An issue that constantly plagues the service industry is what to do about tips and the challenges that come with mandated tip pooling and mandatory service charges. We still routinely counsel restaurant clients on the intricacies regarding tips, mandatory tip pools, and service charges. This simple concept, which should be relatively easy, becomes complex under California law. Here are five issues employers should understand about tips, tip pools, and service charges in California.
1) Who owns a tip?
California law is clear that voluntary tips left for an employee for goods sold or services performed belong to the employee, not the employer. Labor Code section 351 provides, “No Employer or agent shall collect, take or receive any gratuity or a part thereof that is paid, given to, or left for an employee by a patron…. Every gratuity is hereby declared to be the sole property of the employee or employees to whom it was paid, given, or left for.”
2) Is employer-mandated tip pooling legal?
Yes, generally tip pooling is legal in California as long as it is fair and reasonable (and owners/managers/supervisors are not involved in the tip pool as discussed below). In Leighton v. Old Heidelberg, Ltd., the court held that an employer’s practice of tip pooling among employees was not prohibited by section 351 because the employer did not “collect, take, or receive” any part of a gratuity left by a patron, and did not credit tips or deduct tip income from employee wages. The court relied upon the “industry practice” that 15% of the gratuity is tipped out to the busboy and 5% to the bartender, which was “a house rule and is with nearly all Restaurants.”
There must be a reasonable relationship between tip pooling arrangements. The following examples of mandatory tip pooling percentages have been approved by a court, the DLSE or DOL:
- A policy in which 80 percent of tips were allocated to waiters, 15 percent to busboys and five percent to bartenders
- A policy in which cocktail service must give one percent of tips to bartender
- The Department of Labor responsible for enforcing Federal law has stated that a policy that requires servers to share 15 percent of their tips with other employees is presumptively reasonable
- A policy in which a server contributes 15 percent to a tip pool, and other employees in the chain of service receive a portion of these tips based on the amount of hours they worked
The following examples were tip pooling policies disapproved by courts or the DLSE and therefore employers cannot legally establish them:
- A policy providing 90 percent of tips to hostesses who spend only a small amount of time seating customers
- A policy requiring food server to share 10 percent of tips with floor managers
3) Who can share in the tip pool?
Employees in the chain of service:
Generally, employees who are in the “chain of service” may partake in a mandatory tip pool. In Etheridge v. Reins International California, Inc., the servers challenged the inclusion of employees, such as kitchen staff, bartenders, and dishwashers, who do not provide direct table service in the mandatory tip pool. The California Court of Appeals confirmed that employees who do not provide direct table service but are in the “chain of service,” such as kitchen staff, bartenders, and dishwashers, are allowed to participate in mandatory tip pools. The Court reasoned that this would encourage all staff in the chain of service to give their best service, regardless of whether the customers personally see them performing the work.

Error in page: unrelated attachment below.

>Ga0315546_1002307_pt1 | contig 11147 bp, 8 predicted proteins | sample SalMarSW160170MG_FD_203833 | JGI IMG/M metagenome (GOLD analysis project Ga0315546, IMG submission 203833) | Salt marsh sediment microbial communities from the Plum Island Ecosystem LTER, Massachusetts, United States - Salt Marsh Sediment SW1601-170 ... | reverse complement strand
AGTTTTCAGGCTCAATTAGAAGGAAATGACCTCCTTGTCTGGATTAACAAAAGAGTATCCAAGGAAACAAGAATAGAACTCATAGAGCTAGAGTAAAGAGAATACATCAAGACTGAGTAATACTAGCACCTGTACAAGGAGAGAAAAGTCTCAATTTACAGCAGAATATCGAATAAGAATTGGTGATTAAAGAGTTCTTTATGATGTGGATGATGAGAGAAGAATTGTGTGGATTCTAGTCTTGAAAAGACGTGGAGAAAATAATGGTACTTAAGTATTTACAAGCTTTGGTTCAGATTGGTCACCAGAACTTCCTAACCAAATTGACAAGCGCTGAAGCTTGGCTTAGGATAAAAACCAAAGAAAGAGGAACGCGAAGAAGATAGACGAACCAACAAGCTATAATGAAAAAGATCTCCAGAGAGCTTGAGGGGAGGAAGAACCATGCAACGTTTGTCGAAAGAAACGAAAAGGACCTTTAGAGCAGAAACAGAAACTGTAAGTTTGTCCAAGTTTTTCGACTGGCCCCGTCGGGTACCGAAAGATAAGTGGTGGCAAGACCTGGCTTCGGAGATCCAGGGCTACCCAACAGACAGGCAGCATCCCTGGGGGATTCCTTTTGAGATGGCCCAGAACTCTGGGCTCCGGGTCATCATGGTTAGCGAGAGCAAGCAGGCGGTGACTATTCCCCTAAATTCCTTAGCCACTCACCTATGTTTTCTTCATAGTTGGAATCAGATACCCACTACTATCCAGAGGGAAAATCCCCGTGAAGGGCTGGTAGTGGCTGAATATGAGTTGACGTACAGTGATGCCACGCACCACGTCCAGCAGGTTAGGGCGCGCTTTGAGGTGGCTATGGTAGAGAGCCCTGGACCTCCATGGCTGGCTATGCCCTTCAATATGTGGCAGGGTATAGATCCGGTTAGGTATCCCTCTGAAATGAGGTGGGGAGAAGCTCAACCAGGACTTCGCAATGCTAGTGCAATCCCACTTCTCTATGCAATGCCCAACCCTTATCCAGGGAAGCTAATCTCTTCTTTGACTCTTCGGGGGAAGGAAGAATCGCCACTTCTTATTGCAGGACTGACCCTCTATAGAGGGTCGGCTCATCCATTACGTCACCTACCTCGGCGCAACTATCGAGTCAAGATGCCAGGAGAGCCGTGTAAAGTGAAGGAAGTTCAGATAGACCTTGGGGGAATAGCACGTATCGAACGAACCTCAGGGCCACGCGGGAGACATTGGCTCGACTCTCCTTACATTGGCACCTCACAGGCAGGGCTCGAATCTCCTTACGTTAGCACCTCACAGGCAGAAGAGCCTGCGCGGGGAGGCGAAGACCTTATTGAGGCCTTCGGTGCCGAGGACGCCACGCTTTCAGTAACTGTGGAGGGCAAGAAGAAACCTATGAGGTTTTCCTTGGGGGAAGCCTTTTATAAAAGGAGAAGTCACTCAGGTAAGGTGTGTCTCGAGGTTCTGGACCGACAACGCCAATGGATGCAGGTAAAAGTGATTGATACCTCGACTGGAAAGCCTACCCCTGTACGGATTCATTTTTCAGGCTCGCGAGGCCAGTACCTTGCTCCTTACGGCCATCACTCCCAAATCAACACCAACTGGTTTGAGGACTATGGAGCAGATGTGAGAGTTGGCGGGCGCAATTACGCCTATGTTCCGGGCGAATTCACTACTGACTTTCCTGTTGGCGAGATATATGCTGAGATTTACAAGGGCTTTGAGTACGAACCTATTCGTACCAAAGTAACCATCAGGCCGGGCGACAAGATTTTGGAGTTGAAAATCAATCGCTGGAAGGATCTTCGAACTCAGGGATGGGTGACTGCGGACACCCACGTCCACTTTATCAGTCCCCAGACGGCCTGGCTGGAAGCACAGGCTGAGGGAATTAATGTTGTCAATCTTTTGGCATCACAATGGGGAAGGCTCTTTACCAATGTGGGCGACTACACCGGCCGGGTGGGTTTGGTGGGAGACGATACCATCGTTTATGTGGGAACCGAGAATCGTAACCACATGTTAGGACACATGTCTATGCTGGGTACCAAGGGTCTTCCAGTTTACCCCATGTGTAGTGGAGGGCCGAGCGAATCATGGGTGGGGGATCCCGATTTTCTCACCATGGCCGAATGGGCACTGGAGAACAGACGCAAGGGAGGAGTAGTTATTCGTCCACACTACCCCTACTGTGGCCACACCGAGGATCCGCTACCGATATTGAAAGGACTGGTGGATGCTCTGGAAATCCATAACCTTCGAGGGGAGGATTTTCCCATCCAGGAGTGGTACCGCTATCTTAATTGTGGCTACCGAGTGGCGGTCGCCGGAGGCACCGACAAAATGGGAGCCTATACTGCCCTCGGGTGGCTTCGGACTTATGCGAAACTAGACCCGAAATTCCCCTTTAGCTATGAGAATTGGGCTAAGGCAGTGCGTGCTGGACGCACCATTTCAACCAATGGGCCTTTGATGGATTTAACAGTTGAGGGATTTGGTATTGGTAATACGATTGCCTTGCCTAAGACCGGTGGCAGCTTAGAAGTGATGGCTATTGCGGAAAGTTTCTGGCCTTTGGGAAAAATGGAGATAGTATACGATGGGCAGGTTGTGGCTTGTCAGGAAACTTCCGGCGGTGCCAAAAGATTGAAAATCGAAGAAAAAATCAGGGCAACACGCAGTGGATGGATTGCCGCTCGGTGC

Managers, owners, or supervisors:
Labor Code section 351 prohibits agents from keeping a share or any portion of gratuities left or given to one or more employees by a customer. However, the California Court of Appeal in Chau v. Starbucks Corp. found that a service employee who is also an agent, such as the shift supervisor, can participate in tip pools for tips left in a collective tip box for all service employees. While Chau permitted employers to include supervisors in tip pools, that case addressed a very specific set of facts, and employers must approach the issue of including supervisors in tip pools with caution.
4) Do tips change an employee’s minimum wage or regular rate of pay for overtime calculations?
No. Because tips are voluntarily left by customers to employees, tips do not increase an employee’s regular rate of pay used to calculate overtime rates.
Additionally, California law does not allow employees to “credit” an employee’s tips towards the minimum wage. Therefore, employers should still ensure to pay employees the state (or local) minimum wage.
In addition, Labor Code section 351 requires that employers pay the employee any tips that a patron paid by a credit card no later than the next regular payday. Also, employers may not deduct any credit card processing fees from the amount of the tip left for the employee on the credit card.
5) Are mandatory service charges the same as a tip?
No. A tip is voluntarily left by the patron, while a mandatory service charge is a mandatory charge to the patron by the employer.
While a tip is considered the employee’s property, a mandatory service charge is considered the employer’s property. Thus, unlike with tips, an employer may distribute all or part of the service at their discretion. However, this freedom comes with strings: the amounts paid to employees as a mandatory service charge must be considered when calculating the employee’s regular rate to calculate overtime rates. As a reminder, to calculate an employee’s regular rate of pay, the employer must divide all compensation for the week by the total number of hours worked by the employee.